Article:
PRETORIA, 13 March 2020 – Earlier today, the legal fraternity, prominent social justice activists such as Judge Edwin Cameron, civil society and development partners met with the Deputy Minister of Justice & Constitutional Development, Hon. John Jeffery in his capacity as the Co-Chairperson of the SANAC Legal & Human Rights Technical Task Team at Webber Wentzel Law Firm in Sandton, Johannesburg.
The aim of this meeting was to rally the legal fraternity behind the recently launched South Africa’s Human Rights Plan. This Plan is a response to human rights and gender-related barriers to HIV and TB services, especially for key and vulnerable populations such as LGBTI+ populations, sex workers men who have sex with men (MSMs) and young women and girls. It will focus on eliminating the stigma and discrimination associated with the mentioned health and social challenges in accordance with Goal 5 of the current National Strategic Plan for HIV, TB & STIs: 2017-2022. The said Goal seeks to ground the response to HIV, TB & STIs in human rights principles.
The plan is the response by government, the private sector and civil society to human rights and gender-related barriers to sexually transmitted infections (STIs), human immunodeficiency virus (HIV) and tuberculosis (TB) services.
SANAC CEO, Dr Sandile Buthelezi opened the discussion by unpacking the state of HIV in the country and explained that despite some challenges, the country has made significant inroads in controlling the spread of HIV. He said the country had decreased new HIV infections.
“The HIV prevalence rate is increasing whereas the incidence rate is decreasing. This means those infected with HIV are enjoying longer, healthier lives thanks to the provision of life-saving antiretroviral therapy,” said Dr Buthelezi.
Retired Constitutional Court Judge, Edwin Cameron was one of the panellist during the engagement. He spoke passionately saying HIV taught him three lessons – (i) everyone is at risk (ii) solidarity is important, and (iii) the poorest continue to be most vulnerable.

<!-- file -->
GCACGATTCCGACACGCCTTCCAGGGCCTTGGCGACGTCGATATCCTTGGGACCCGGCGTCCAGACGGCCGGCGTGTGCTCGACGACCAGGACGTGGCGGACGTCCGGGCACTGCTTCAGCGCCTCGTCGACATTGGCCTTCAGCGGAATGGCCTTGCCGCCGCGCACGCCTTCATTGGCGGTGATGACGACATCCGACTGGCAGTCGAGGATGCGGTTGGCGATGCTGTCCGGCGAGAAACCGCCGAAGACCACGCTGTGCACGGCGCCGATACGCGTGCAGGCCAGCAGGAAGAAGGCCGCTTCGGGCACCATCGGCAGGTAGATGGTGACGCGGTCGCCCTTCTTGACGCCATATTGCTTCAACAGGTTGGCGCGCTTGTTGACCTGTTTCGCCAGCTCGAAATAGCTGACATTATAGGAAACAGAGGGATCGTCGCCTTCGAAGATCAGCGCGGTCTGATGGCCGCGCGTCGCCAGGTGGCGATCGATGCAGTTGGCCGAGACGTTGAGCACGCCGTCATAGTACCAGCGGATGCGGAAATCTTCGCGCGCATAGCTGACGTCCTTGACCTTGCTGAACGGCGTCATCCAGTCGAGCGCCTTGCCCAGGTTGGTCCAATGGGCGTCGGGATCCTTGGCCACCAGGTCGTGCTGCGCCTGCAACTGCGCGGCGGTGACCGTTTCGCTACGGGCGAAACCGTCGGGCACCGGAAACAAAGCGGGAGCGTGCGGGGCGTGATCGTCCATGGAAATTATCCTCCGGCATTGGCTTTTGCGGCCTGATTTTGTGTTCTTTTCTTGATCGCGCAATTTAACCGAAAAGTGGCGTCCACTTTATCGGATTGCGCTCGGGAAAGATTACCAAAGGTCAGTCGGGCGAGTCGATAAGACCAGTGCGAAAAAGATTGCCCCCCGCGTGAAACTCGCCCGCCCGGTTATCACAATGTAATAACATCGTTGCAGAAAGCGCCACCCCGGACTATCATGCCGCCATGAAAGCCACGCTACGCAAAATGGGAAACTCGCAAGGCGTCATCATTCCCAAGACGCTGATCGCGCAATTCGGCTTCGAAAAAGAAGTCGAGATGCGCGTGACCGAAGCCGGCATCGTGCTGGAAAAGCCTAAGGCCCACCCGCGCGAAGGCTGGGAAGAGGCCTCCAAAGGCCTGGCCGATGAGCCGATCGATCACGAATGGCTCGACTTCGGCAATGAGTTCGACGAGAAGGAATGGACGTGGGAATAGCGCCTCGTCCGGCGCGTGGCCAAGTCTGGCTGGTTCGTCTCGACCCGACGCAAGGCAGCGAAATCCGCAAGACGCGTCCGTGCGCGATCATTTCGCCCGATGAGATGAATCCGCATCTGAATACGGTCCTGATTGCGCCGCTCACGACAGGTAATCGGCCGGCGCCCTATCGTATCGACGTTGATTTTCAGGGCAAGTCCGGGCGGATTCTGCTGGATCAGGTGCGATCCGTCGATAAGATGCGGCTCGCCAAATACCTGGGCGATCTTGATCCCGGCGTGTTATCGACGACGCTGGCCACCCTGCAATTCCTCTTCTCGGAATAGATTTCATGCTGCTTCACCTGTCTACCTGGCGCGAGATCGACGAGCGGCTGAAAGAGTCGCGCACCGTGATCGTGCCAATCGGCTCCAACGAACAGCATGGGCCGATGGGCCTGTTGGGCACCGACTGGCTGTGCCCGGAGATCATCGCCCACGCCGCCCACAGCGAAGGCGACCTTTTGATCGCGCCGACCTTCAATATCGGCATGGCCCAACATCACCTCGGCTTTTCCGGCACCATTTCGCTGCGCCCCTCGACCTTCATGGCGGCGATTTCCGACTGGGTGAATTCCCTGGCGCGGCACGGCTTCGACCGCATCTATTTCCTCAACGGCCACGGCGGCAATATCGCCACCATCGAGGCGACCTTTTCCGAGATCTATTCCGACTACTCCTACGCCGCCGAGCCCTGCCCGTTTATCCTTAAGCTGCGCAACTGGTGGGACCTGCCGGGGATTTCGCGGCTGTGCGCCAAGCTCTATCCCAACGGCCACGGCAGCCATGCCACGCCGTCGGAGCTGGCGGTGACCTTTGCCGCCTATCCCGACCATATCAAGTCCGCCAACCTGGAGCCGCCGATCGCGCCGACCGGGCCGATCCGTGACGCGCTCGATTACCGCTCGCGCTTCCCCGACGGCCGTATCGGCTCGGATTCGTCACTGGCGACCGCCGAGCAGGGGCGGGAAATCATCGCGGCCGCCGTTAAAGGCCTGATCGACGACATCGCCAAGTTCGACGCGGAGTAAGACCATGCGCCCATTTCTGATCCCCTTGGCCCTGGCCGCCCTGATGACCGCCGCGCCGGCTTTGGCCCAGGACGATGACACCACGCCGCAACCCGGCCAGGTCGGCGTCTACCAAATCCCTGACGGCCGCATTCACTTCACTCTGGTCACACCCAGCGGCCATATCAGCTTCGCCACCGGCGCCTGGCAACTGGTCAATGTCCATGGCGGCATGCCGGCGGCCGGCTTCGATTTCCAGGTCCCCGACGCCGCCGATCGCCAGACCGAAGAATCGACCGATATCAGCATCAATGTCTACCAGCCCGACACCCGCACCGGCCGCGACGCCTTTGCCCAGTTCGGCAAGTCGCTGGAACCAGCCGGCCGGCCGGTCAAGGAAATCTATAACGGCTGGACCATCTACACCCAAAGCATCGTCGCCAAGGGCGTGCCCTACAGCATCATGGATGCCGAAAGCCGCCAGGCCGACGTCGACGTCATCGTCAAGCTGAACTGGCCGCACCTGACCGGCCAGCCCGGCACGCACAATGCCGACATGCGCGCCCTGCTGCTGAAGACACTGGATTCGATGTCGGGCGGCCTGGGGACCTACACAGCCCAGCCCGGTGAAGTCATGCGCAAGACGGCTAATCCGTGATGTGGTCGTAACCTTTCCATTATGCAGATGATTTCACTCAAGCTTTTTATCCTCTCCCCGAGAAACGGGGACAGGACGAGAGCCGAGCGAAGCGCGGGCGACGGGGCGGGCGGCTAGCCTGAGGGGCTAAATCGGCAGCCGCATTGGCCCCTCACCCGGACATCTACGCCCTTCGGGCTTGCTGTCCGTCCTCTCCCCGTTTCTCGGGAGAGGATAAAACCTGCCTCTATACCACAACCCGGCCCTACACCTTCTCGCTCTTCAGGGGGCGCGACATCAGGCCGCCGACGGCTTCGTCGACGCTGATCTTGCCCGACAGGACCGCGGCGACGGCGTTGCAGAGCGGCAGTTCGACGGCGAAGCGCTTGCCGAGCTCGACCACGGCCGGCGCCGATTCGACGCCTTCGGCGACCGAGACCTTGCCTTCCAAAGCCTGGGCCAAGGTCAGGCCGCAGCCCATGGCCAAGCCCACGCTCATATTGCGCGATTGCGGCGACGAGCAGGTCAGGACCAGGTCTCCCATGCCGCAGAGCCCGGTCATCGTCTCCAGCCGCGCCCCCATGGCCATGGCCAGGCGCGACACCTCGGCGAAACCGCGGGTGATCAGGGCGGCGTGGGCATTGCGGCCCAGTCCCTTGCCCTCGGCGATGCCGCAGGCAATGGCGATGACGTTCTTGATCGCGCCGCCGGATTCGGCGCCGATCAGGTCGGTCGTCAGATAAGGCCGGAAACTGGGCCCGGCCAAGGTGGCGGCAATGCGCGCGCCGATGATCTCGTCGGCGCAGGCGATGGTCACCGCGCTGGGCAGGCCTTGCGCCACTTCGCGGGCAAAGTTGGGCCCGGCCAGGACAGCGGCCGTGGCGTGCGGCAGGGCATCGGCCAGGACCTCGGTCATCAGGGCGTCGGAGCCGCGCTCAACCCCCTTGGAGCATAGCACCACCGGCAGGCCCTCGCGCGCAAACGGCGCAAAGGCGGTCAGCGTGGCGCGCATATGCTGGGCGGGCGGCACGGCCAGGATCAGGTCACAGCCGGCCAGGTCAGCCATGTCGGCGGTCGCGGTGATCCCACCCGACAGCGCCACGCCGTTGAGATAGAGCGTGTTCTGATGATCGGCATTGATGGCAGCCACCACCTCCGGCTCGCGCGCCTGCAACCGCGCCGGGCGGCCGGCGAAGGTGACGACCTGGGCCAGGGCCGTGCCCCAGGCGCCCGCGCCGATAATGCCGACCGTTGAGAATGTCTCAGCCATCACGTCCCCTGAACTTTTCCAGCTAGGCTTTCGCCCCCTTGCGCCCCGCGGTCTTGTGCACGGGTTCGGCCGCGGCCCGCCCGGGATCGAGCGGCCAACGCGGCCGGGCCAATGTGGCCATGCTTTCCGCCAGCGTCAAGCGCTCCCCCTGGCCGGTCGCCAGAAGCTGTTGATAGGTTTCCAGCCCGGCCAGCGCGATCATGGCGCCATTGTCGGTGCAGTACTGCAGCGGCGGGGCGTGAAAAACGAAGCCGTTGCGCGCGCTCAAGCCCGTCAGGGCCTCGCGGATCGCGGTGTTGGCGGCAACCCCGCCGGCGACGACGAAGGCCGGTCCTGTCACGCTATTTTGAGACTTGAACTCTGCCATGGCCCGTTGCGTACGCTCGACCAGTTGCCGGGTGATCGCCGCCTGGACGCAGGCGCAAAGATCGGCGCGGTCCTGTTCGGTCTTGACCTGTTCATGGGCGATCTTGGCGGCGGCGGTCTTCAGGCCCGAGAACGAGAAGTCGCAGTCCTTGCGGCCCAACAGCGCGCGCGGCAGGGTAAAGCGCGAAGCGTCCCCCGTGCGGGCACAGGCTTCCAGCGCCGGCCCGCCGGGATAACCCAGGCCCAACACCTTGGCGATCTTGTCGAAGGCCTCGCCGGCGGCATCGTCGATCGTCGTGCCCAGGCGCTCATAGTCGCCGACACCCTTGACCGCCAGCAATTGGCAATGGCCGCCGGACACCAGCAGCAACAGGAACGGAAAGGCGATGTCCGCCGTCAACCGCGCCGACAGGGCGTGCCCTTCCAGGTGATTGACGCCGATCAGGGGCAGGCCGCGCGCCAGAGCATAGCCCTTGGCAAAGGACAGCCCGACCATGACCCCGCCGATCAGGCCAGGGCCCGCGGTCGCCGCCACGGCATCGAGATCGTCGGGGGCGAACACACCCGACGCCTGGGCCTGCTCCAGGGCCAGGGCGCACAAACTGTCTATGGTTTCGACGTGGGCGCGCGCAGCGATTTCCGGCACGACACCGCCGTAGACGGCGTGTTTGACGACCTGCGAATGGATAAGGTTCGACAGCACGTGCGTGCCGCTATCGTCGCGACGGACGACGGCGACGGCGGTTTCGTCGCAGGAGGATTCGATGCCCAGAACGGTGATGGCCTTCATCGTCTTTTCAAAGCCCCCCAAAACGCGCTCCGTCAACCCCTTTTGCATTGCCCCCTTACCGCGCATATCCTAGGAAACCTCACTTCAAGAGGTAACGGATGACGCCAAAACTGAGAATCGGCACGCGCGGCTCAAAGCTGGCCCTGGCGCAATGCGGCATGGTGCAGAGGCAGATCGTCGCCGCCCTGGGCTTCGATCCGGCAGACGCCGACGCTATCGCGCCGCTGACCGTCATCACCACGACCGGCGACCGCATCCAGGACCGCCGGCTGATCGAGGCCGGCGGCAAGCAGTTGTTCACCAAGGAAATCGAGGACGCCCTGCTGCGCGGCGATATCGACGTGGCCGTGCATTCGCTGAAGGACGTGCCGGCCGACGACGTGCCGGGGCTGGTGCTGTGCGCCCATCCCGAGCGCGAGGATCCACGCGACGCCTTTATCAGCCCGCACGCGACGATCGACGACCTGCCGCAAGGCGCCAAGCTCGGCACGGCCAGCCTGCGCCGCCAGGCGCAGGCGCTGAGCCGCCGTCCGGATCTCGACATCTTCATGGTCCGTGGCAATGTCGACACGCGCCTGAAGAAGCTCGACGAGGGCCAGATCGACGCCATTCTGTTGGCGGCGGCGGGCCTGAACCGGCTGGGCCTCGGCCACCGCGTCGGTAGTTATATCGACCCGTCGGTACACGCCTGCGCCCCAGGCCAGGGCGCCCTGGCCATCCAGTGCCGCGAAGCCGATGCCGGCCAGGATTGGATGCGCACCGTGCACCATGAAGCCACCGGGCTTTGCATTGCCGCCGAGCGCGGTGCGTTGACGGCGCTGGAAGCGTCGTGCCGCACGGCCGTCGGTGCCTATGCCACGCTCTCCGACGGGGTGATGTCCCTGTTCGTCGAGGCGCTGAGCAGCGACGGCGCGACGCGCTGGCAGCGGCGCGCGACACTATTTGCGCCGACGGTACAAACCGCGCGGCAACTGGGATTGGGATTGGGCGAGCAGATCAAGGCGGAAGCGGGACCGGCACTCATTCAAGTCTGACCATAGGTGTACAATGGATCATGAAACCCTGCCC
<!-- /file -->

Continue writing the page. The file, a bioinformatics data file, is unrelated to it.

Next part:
Also on the speakers list was a young lad, Krevasen Kanniappen, who gave a personal account of his struggle with substance abuse (specifically heroin). He is now reformed and is a Peer Coordinator for Community Orientated Substance Programme (Cosup). He pleaded for assistance for drug users saying, “The lived realities of many people on the street is that they are faceless. Nobody sees them and this needs to change.”
The Deputy Minister of the Department of Justice & Constitutional Development, Hon. John Jeffrey delivered the keynote address in his capacity as the Co-Chairperson of the SANAC Legal & Human Rights Technical Task Team. He began his speech by echoing the SANAC CEO’s sentiments by saying the country had made significant progress in reducing new HIV infections AIDS-related deaths. “But there’s still a significant gap in our response. Key and vulnerable populations such as sex workers, young women and girls, drug users, transgender people, prisoners, the LGBTI people are still at a higher risk of HIV infection,” said Deputy Minister Jeffrey.
Hon. Jeffrey also added that the country is currently observing Human Rights Month under the theme, “The year of unity, socio-economic renewal and nation building”. He said this an opportune time to engage with the legal fraternity in an effort to rally them behind South Africa’s Human Rights Plan.
The event’s programme director was the SANAC Civil Society Chairperson, Steve Letsike, who made a plea during her closing remarks:
“These country Plans should drive the country towards the provision of proper health care and treatment, especially to key and vulnerable populations. We urge the legal fraternity to be involved in our efforts,” said Letsike.
The engagement was also attended by UNAIDS Country Director, Dr Mbulawa Mugabe, representatives of the World Health Organisation, civil society, research entities and the private sector.